Lisa looks back on her first office Christmas party as an out trans woman


Christmas 2017 was for me the best of times and the worst of times. My relationship had finally ended and the fallout had spread as far as my work. I’d taken almost every employee aside and told them about my imminent change, and the day came in October when I worked my last day as a guy. It was one of my last days as one too – I took half the week off and, on the Monday came in as Lisa. 

“What do we call you?” asked one of my lovely colleagues. “Lisa,” I said. 

I’m not gonna lie: it was an exciting time too. All at once, I was free to express my true self openly, without fear of consequences. At last I had the same rights inherent to every True Born Englishwoman. Most importantly, I discovered online shopping. 

“You won’t have any salary left if you keep on buying clothes,” said my decent bufferish manager as he walked past my screen one day. It was the kind of workplace where practically any activity could be justified as being good for one’s wellbeing – except actual work of course. My bestie and I stared at each other uncomprehendingly. What was the point of a salary? 

There was an urgency to my browsing as the days ticked down to the all-important Christmas party. Funny how talking about Christmas parties nowadays feels like the Ghost of Christmas Past going on and on about legendary booze-ups at Fezzyminge & Co, back in ’15. 

I needed an outfit and I needed it soon. Sadly, like Pinocchio on his first day at school, the online Honest Johns soon fingered me for a mark and banner ads of gown after gown – too expensive, too small or both – flowed endlessly past my bewitched gaze.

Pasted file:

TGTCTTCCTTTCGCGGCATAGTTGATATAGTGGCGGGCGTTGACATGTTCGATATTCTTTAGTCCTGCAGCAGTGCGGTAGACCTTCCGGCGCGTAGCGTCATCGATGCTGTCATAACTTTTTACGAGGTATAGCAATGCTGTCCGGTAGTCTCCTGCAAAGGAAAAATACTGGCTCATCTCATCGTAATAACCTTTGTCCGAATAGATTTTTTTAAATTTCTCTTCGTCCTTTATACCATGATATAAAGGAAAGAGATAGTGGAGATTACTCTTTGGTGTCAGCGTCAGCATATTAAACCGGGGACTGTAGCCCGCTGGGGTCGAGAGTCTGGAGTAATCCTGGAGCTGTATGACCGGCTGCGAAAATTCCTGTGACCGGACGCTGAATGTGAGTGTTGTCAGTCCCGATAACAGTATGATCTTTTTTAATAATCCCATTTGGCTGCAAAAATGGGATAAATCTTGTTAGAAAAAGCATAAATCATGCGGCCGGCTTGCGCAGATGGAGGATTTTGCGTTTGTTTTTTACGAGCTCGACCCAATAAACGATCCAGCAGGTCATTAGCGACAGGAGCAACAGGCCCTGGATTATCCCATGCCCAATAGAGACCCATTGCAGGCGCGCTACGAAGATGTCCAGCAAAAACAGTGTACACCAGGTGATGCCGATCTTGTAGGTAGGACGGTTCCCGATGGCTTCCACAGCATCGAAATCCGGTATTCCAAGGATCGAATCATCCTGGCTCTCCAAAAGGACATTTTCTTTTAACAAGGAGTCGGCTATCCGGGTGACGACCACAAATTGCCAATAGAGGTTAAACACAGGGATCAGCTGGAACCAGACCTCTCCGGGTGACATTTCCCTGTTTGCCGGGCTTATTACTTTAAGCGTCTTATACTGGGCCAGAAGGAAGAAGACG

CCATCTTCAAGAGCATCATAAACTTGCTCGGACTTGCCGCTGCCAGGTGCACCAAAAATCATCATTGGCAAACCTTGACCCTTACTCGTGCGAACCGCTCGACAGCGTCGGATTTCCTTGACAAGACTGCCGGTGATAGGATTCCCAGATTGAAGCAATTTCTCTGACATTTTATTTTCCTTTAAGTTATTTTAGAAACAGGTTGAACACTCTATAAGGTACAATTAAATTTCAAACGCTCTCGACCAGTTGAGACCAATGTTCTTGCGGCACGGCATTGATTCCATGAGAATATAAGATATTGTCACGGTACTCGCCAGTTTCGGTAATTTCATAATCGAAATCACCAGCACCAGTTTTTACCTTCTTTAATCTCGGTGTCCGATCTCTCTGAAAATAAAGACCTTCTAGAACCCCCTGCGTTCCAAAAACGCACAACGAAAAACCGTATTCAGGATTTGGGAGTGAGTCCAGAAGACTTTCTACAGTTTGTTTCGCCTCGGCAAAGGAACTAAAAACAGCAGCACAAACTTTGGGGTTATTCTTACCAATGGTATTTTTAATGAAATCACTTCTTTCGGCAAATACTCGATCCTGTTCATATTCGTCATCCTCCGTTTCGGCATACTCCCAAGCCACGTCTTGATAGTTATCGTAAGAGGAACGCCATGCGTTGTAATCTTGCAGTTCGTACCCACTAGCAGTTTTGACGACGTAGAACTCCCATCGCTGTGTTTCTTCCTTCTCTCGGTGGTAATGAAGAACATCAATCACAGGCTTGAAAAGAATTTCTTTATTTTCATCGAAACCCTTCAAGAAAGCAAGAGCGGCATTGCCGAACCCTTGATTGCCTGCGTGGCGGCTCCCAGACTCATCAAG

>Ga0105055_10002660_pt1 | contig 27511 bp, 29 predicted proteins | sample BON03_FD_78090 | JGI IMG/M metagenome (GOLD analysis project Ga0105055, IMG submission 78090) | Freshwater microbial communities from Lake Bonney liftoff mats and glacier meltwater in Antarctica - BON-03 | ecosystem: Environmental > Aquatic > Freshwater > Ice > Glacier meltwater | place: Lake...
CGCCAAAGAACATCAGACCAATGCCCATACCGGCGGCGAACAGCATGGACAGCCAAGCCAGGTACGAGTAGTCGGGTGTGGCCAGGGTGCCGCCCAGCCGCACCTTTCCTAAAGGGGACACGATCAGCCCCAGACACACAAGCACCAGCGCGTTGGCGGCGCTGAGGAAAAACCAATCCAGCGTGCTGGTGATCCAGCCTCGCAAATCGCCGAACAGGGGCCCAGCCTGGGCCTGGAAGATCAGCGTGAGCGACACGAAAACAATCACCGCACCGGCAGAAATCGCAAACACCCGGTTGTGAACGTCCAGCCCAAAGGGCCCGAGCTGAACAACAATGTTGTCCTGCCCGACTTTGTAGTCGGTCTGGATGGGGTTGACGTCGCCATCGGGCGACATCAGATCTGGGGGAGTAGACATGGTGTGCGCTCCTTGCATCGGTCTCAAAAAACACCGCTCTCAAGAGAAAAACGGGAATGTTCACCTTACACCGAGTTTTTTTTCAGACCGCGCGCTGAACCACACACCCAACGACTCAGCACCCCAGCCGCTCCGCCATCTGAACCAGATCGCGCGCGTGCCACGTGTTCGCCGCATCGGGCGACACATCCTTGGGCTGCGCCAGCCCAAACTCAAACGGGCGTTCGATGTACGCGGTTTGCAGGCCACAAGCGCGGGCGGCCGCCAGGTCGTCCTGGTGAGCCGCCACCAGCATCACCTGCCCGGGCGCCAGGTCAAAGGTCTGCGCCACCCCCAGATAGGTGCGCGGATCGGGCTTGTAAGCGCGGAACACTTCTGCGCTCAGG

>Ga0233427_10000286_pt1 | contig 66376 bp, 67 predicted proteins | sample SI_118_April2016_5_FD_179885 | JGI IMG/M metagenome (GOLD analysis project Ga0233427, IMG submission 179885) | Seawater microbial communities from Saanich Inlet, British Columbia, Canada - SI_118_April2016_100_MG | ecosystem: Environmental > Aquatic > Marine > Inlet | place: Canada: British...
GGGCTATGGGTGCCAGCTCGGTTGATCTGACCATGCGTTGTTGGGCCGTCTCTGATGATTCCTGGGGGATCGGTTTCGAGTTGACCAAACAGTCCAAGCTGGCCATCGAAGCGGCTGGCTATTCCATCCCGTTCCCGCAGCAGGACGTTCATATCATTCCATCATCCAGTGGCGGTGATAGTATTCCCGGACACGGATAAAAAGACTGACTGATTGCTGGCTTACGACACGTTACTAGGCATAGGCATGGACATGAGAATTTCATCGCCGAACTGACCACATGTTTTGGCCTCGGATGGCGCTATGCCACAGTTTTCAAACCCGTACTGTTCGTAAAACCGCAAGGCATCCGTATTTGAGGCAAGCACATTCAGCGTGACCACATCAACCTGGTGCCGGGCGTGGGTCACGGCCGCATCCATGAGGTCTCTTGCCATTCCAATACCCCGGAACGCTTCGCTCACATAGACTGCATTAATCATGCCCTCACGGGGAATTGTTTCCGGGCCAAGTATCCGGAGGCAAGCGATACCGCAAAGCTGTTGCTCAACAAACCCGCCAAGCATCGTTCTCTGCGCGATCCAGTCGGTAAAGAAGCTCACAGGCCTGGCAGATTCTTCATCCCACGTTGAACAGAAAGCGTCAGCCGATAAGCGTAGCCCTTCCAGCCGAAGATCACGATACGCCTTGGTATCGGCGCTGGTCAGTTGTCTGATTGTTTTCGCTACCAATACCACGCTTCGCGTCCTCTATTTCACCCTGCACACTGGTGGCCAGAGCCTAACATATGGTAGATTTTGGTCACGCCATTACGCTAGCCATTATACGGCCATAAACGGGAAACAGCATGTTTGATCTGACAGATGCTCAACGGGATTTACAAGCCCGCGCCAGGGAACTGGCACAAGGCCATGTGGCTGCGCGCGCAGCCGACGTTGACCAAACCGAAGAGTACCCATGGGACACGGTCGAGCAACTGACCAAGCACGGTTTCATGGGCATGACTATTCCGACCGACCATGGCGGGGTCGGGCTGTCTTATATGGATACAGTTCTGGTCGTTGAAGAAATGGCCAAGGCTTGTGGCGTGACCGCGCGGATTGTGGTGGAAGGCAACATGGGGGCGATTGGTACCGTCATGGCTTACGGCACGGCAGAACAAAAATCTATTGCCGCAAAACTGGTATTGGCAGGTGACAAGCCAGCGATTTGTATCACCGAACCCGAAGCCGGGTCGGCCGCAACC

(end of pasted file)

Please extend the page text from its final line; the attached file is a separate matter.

As the office grew more blingy, with tinsel and lights, so my clothes followed suit. They did everything but light up. But all the while I was waiting for the Big One. When the dress finally arrived, it was a piece of art: black bodice and full skirt with capped sleeves and cunning silver threads woven throughout. The effect was stunning – as long as I didn’t try to wear it. The material was so stiff that, once encased, I could barely move. Looking back, the dress resembled the one worn by the fairy who used to sit on top of the family Christmas tree back home. Every year she was strapped to the topmost branch like a hostage, and never looked like she was enjoying herself much. 

Nevertheless, I had my party dress and, on the day itself, high heels as well. The party was in a swanky joint over the road, which proved handy as my ensemble meant I could move only about the speed of a Saturn V moon rocket being transported to the launch pad. Luckily I was surrounded by three guys, including the CEO, who were on the alert for any stumble. 

In the restaurant, I sat at one end of the table, watching the festivities with fresh eyes and a paper hat set jauntily atop my Christmas ’do. Secret Santa time came and mine was a little set of nail varnishes, which gave me a little glow. But my real gift was the way my colleagues had taken things into their stride, and welcomed the birth of Lisa. The holly and the ivy might have been more comfortable than my dress, but, finally, Lisa had her crown. 

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